Give instances.


A good Tory, a careful game preserver, and a staunch Churchman. The nation is becoming very weary of the effects of the system, although it has not yet realised the cause, and it is in the hope that landlords will help us to the only remedy before the people awake that we submit this Resolution.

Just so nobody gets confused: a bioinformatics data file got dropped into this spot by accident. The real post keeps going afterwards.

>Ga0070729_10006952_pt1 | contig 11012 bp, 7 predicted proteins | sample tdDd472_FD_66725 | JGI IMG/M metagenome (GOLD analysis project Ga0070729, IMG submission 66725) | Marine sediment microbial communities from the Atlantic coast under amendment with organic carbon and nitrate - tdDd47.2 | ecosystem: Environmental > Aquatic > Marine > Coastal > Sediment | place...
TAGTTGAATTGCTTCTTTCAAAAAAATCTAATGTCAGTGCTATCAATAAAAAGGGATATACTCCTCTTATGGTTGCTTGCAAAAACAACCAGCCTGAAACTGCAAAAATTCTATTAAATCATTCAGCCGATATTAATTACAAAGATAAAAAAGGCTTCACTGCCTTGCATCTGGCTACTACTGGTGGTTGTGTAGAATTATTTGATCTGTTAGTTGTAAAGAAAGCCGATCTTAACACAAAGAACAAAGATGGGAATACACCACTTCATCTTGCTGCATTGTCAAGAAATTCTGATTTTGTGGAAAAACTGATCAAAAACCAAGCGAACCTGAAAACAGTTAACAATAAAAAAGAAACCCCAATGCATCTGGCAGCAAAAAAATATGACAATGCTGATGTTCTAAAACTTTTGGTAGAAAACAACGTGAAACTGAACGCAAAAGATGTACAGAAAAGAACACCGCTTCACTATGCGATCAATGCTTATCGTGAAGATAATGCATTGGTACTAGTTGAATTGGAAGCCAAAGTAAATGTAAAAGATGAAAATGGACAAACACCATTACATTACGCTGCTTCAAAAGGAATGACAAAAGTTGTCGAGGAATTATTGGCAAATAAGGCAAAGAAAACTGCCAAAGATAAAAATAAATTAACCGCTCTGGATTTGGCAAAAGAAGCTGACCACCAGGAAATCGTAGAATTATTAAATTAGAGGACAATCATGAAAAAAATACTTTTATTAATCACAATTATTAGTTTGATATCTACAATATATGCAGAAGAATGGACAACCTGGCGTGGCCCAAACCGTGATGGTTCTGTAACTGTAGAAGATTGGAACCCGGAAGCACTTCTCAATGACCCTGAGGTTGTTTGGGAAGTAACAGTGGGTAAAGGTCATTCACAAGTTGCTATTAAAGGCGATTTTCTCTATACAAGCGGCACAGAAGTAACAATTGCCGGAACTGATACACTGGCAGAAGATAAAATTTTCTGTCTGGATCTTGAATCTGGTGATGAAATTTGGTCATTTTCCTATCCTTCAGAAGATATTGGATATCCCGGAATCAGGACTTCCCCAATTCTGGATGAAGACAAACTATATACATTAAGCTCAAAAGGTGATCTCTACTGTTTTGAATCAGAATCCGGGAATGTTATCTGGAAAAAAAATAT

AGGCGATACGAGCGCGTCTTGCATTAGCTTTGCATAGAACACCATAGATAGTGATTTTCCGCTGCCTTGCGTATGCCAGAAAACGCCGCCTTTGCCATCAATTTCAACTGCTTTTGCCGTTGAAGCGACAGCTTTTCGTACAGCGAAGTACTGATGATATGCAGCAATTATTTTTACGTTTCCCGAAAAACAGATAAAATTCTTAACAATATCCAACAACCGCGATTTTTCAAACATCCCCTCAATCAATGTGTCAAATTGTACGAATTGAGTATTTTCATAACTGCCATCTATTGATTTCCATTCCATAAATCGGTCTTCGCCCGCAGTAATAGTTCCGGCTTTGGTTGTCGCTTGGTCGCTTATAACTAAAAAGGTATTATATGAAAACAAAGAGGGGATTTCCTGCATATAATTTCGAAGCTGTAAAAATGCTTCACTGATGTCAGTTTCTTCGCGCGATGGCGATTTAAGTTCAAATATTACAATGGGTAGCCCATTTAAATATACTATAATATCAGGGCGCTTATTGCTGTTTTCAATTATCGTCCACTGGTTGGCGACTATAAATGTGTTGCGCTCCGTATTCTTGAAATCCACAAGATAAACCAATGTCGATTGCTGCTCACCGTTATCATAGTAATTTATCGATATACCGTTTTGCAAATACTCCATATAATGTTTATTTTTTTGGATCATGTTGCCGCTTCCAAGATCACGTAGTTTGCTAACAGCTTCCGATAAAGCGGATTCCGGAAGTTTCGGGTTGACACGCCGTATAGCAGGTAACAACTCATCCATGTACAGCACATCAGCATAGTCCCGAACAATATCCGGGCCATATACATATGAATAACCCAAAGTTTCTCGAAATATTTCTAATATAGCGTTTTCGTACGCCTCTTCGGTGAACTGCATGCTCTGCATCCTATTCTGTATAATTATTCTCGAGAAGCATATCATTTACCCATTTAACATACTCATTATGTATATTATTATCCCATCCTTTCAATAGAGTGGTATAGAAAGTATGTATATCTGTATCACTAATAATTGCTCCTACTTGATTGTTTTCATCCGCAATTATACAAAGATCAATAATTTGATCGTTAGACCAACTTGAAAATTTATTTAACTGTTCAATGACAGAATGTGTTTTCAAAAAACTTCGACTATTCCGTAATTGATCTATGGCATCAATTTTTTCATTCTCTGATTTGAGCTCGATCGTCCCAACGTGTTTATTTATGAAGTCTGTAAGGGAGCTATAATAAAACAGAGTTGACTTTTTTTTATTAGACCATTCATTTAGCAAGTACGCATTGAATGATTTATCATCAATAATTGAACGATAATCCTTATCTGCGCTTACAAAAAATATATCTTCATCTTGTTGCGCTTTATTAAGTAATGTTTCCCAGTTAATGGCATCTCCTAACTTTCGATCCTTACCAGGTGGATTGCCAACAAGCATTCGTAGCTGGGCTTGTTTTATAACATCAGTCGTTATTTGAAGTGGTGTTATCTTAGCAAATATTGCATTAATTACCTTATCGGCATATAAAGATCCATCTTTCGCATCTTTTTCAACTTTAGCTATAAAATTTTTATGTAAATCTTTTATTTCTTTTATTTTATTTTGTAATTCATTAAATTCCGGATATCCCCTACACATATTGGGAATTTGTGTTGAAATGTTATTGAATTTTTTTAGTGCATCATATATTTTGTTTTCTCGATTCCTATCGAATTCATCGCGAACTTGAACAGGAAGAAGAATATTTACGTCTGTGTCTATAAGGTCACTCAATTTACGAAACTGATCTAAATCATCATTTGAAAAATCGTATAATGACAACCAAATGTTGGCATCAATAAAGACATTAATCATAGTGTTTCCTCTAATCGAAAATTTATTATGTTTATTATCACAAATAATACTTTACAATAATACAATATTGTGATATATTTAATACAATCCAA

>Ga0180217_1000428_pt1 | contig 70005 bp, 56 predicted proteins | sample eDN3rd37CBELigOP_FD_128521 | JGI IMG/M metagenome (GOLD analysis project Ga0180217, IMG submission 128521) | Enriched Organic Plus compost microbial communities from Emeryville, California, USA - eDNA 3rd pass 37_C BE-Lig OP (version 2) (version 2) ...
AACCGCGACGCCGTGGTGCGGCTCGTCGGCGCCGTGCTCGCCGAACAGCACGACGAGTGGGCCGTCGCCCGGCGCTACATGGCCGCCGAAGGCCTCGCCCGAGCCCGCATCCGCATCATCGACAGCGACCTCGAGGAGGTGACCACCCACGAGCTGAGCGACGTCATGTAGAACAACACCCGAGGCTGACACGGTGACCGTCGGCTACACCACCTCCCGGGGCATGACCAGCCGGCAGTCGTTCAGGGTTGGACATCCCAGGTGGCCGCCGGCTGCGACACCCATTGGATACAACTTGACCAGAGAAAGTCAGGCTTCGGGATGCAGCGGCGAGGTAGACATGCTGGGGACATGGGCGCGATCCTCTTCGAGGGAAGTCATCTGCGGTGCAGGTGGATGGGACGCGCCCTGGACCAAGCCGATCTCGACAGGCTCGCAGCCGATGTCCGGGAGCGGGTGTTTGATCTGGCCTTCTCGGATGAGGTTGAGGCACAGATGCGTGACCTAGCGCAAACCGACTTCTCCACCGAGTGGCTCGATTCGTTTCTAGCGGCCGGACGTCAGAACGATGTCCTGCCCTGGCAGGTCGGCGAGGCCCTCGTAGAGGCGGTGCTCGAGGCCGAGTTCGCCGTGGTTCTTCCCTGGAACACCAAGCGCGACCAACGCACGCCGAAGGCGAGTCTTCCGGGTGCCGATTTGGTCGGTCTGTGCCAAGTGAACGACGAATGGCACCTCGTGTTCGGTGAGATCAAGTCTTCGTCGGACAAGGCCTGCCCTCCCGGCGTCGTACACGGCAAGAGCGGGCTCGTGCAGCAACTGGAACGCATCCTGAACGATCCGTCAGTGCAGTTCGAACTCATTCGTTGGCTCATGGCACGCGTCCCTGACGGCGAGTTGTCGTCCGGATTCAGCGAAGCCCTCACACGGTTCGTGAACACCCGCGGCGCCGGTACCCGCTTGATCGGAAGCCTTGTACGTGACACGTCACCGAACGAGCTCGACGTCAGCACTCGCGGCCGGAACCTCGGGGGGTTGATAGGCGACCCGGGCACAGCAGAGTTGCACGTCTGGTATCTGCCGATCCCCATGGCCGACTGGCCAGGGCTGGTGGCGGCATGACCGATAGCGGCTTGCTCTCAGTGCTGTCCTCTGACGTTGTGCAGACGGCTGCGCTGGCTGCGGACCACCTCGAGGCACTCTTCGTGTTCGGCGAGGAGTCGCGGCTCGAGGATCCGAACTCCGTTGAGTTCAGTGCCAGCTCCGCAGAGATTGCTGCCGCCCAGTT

* MR. CHANNING (Northampton, E.)